h a l f b a k e r y
The phrase 'crumpled heap' comes to mind.
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Modern composite tank armor is extremely effective. An
M1A2 Abrams has an equivalent thickness of 3 or 4 feet
good steel. This for actual armor only a few centimeters
The only real problem with it is "multiple
hit capability". That is to say if the armor is hit in
the same place multiple times it becomes much less
I propose a module containing a small
stack of armor plates and a robot arm. The plates would
an air activated glue. In any lull in combat the robot arm
could unseat itself and slap plates over any damaged
prolonging combat effectiveness.
M1 Abrams tank
Please see armor section. [Voice, Nov 30 2012]
Rolled homogeneous armor [Voice, Nov 30 2012]
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||Actually, 1cm of Chobham armor is roughly equivalent to
3.5cm of cast steel when struck by a HEAT penetrator, so
the supposed 10cm frontal armor (the specific thickness is
classified, of course) on the Abrams is only
worth about a foot of steel, not 3 or 4.
||BTW, what is your definition of 'good steel'? Specificity will
aid ensuant discourse.
||A heat-activated glue combined with a small blowtorch on
the arm would adhere much faster than an air-drying glue.
Also, an arm long enough to reach anywhere on the tank's
sides and upper hull would have to be quite long and of
sufficient build to support its own weight and that of the
patch; the servos would have to be quite powerful to
maintain stability with the tank bouncing across broken
ground. Both of these necessities mean that the whole
assembly will be quite bulky. Finally, the module would
have to be situated so as not to obstruct the rotation of
||The best scheme would be to place it on the turret itself,
but the only two practical locations, the back or the top,
both present challenges. Installing the module on top of
the turret would interfere with the commander's line of
sight, raise the overall height of the vehicle, and expose
the module to enemy fire (meaning that it will have to be
armored and thus even more bulky). Installing it on the
rear of the turret will interfere with the loading and
operation of the tanks main gun magazines, and of course
the entire module would be lost if one of the magazines
were penetrated, since they are designed to explode
outward when hit in order to save the crew and the vehicle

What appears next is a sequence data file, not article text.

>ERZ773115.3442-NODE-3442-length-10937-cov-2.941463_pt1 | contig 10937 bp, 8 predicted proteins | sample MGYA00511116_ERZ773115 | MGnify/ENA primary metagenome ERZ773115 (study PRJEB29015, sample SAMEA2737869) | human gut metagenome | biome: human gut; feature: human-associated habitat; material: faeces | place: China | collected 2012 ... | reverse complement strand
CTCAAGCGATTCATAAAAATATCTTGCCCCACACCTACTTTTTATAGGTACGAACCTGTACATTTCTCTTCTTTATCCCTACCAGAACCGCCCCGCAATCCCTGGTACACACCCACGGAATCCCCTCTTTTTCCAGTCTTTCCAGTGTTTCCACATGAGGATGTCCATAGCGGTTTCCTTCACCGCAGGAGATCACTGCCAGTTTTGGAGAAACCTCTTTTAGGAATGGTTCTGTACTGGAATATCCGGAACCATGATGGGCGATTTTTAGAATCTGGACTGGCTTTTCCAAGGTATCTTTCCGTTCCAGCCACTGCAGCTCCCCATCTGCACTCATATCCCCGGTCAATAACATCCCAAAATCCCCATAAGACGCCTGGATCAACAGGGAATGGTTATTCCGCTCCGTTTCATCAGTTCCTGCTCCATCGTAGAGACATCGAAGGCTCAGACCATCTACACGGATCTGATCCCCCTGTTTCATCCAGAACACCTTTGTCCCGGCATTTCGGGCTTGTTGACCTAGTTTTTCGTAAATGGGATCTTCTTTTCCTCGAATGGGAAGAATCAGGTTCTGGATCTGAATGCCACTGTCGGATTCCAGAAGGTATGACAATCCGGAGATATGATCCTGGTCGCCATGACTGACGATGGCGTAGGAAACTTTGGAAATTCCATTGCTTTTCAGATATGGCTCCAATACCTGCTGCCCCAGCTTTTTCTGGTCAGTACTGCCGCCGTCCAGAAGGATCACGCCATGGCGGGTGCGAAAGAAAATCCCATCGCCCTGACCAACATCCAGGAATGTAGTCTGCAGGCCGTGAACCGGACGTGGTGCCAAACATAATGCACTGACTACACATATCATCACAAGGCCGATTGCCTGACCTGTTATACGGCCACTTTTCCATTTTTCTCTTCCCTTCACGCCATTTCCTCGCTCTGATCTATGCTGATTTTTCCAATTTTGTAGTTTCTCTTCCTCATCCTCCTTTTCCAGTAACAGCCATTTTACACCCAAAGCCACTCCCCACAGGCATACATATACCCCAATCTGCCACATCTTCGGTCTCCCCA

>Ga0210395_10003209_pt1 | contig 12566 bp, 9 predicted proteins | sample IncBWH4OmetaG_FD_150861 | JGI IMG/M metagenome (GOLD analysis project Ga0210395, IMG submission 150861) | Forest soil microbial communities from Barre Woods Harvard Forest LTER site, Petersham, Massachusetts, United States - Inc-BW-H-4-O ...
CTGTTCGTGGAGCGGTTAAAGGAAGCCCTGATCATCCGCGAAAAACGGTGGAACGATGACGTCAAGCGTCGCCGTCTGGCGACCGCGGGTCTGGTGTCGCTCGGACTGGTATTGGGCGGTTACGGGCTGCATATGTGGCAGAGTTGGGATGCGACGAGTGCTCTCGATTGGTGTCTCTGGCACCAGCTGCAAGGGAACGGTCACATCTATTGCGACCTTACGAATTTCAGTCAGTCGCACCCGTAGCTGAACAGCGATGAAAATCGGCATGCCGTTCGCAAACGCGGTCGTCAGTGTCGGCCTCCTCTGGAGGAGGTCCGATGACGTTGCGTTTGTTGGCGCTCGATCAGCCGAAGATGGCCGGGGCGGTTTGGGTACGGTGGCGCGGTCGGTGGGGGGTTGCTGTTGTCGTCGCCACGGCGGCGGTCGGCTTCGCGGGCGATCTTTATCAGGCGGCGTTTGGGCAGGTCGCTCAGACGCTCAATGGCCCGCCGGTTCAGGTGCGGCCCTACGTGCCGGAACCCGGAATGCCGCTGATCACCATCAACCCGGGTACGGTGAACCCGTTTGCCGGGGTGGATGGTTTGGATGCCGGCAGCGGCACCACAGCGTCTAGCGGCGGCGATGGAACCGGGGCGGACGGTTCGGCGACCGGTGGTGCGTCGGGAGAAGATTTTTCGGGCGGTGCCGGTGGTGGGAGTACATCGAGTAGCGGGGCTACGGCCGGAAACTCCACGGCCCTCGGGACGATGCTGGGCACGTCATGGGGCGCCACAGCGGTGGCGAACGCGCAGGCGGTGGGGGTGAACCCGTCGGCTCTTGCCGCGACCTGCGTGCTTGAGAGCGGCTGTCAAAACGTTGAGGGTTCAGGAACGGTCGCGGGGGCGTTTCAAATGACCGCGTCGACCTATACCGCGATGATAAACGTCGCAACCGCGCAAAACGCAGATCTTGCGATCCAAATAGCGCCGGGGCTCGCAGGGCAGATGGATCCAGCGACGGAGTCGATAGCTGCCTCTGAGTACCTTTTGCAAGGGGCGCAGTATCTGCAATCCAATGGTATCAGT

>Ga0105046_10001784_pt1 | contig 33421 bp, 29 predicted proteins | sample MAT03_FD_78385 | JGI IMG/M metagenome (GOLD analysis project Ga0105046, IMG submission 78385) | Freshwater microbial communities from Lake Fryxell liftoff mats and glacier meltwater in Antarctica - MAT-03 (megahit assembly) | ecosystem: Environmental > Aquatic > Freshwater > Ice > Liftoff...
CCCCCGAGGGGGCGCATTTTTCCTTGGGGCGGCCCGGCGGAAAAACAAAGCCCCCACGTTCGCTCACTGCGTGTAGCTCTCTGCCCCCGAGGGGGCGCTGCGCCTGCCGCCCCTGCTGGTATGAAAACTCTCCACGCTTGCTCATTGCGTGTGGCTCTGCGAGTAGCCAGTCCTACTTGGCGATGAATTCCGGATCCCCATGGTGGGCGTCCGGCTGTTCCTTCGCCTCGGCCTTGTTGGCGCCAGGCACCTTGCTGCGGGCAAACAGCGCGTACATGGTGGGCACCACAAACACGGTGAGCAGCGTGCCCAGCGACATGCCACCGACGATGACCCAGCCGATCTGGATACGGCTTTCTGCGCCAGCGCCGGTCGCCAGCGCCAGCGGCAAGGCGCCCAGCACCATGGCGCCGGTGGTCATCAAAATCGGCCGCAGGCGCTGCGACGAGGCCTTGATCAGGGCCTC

from complete devastation.
||This is an interesting idea, but there isn't nearly enough
meat on the bones.
||Please, please - allow the cool tones of pure reason to clarify matters. First, consider armor. It is to keep something outside from coming through and hurting those within. If the something comes in, it comes in through a hole in the armor. Now the robot arm: presumably this is because having a person scramble out of the tank exposes this person to hurtful things on the outside. But those robot arms: they will easily be blown up or captured with lassos, and if they go rogue they will give you a wedgie.
||The solution: have the person safely inside the tank apply extra armor on the inside of the weakened spot. People are good at putting things on other things. Hurtful things trying to gain entry thru a previously damaged spot will find new and undamaged armor beneath. A stash of spare 1 cm armor plates would serve well to keep the dirty magazines from sliding around inside the moving tank.
||A fake robot arm atop the tank might still be useful. It could be inflatable to give the illusion of huge muscles, and would mostly perform culturally-appropriate rude gestures.
||Erm, yes: what happens when the robot arm get hit? Wouldn't that be the first thing people would aim for?
||Chobham covers a wide range of ceramic armor.
||The M1A1 is supposed to be ~700mm equivalent
against HEAT, 600 against APFSDS, so 2-3 feet, not
||The key question is whether the robot arm+spares
weighs more or less than simply thickening up the